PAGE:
Bulgaria PHP Conference – Day 2 Recap

Today was the last day of the Bulgaria PHP Conference and after my Day 1 review, here’s my recap post from Day 2.

First off, I’d like to thank the organizers for the splendid event – great organization, incredible speakers list, solid WiFi, several areas for hanging out and a great atmosphere – looking forward to the 2016 version!

Drupal 8: The Crash Course

Larry Garfield gave a great talk explaining the transition from their handcrafted code built until Drupal 7 to their current code base in Drupal 8 based on a lot of open source libraries and tools. His Drupal 8: The Crash Course session explained the main concepts behind Symfony – one of the most heavily integrated suites with numerous components from version 2 of the framework now living in Drupal’s Core as well.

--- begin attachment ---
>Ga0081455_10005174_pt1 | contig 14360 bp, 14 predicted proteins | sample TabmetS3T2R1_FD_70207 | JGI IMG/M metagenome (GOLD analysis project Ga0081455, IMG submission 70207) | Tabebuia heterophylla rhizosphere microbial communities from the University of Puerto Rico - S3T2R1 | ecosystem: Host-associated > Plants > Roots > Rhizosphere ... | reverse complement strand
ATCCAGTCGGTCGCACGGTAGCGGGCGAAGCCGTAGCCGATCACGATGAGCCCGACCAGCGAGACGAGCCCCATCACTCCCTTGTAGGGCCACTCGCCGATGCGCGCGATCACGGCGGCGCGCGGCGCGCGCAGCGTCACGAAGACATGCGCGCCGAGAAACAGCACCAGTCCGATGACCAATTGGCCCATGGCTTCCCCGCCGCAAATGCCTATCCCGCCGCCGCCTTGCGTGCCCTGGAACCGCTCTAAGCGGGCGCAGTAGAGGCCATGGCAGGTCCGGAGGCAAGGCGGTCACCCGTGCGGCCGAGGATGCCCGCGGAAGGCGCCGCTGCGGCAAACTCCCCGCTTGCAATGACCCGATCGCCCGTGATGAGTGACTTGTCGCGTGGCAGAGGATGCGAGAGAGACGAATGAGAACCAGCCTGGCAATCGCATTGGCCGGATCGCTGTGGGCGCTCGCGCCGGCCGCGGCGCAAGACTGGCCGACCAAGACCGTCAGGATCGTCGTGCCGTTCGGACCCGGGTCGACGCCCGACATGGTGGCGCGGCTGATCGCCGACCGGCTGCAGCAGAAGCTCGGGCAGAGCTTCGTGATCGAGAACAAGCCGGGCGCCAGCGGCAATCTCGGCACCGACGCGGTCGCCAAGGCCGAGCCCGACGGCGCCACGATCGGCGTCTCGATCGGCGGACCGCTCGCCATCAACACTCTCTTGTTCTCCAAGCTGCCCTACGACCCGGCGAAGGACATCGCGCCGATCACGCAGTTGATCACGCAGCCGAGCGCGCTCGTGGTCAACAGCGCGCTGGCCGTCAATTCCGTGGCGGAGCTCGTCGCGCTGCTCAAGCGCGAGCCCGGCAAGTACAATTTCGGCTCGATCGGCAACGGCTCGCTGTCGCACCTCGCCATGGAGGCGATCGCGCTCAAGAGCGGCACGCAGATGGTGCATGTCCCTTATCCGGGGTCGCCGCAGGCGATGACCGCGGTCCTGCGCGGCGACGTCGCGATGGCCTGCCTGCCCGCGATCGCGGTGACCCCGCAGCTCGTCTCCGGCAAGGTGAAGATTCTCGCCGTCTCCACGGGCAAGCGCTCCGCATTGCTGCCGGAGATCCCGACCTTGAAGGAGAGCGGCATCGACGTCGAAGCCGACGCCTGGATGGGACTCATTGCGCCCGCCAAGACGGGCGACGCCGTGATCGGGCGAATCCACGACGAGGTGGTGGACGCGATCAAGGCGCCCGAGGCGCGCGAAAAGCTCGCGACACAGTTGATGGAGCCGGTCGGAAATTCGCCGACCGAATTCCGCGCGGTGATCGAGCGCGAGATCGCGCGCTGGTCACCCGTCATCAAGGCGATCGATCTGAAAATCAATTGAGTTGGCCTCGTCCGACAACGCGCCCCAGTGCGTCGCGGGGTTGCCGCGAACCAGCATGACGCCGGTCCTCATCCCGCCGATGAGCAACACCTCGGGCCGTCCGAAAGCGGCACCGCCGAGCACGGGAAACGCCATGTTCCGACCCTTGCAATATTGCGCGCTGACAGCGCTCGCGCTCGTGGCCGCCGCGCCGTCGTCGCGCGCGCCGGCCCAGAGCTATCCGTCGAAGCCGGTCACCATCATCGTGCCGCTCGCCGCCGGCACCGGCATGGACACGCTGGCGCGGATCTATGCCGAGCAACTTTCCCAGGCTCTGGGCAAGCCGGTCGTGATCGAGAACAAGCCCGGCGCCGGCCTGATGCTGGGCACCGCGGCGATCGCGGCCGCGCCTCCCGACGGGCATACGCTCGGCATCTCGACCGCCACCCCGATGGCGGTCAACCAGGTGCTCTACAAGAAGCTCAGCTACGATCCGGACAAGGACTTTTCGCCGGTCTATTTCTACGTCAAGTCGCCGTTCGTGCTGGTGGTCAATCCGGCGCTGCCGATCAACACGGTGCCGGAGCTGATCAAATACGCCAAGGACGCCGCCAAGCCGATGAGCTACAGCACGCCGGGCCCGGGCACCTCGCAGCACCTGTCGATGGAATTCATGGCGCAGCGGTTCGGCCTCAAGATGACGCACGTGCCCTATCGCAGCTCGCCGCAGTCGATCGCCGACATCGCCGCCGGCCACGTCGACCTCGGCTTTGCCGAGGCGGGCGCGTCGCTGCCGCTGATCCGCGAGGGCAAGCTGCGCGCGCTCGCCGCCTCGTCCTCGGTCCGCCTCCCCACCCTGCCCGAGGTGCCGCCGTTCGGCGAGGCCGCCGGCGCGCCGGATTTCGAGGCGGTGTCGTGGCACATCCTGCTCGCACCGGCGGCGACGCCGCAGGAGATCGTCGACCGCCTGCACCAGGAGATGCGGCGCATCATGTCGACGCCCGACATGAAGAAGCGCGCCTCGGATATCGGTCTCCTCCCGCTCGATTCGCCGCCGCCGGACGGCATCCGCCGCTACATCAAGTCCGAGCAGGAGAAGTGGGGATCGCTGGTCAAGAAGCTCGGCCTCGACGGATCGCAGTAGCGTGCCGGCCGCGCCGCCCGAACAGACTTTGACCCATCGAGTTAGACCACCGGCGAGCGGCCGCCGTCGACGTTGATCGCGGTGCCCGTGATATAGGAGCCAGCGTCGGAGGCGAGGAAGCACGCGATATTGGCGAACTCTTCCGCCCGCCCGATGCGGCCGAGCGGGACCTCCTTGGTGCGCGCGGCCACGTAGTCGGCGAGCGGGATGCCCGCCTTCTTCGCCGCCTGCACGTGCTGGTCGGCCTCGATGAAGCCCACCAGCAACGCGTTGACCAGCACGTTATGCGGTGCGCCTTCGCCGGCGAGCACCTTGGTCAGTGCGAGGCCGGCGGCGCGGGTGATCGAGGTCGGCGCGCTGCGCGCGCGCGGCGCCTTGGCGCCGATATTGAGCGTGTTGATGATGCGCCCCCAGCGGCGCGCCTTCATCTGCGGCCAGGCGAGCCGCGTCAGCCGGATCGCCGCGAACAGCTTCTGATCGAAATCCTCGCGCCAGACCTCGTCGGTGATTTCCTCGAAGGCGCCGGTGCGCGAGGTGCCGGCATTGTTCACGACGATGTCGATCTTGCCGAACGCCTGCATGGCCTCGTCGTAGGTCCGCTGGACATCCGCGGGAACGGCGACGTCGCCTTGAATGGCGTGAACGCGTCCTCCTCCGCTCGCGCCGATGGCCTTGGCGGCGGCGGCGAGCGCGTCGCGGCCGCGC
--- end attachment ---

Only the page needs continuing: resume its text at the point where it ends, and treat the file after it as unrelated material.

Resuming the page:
Drupal 8 is hardly recognizable if you’re used to the D6 or D7 architecture and syntax as compared to what lives in D8 now. Various components and core modules are removed in favor of the renewed system, including the PHPTemplate as announced by Dries today:

Another important announcement from the Drupal camp (pun intended) is bumping up the minimum PHP version – 5.5.9 or higher. Their new architecture allows for offloading configuration outside of the database to yml files or other sources, and defining data sources for different components. Additionally, Drupal can also run on PostgreSQL, MSSQL, Oracle and even with MongoDB!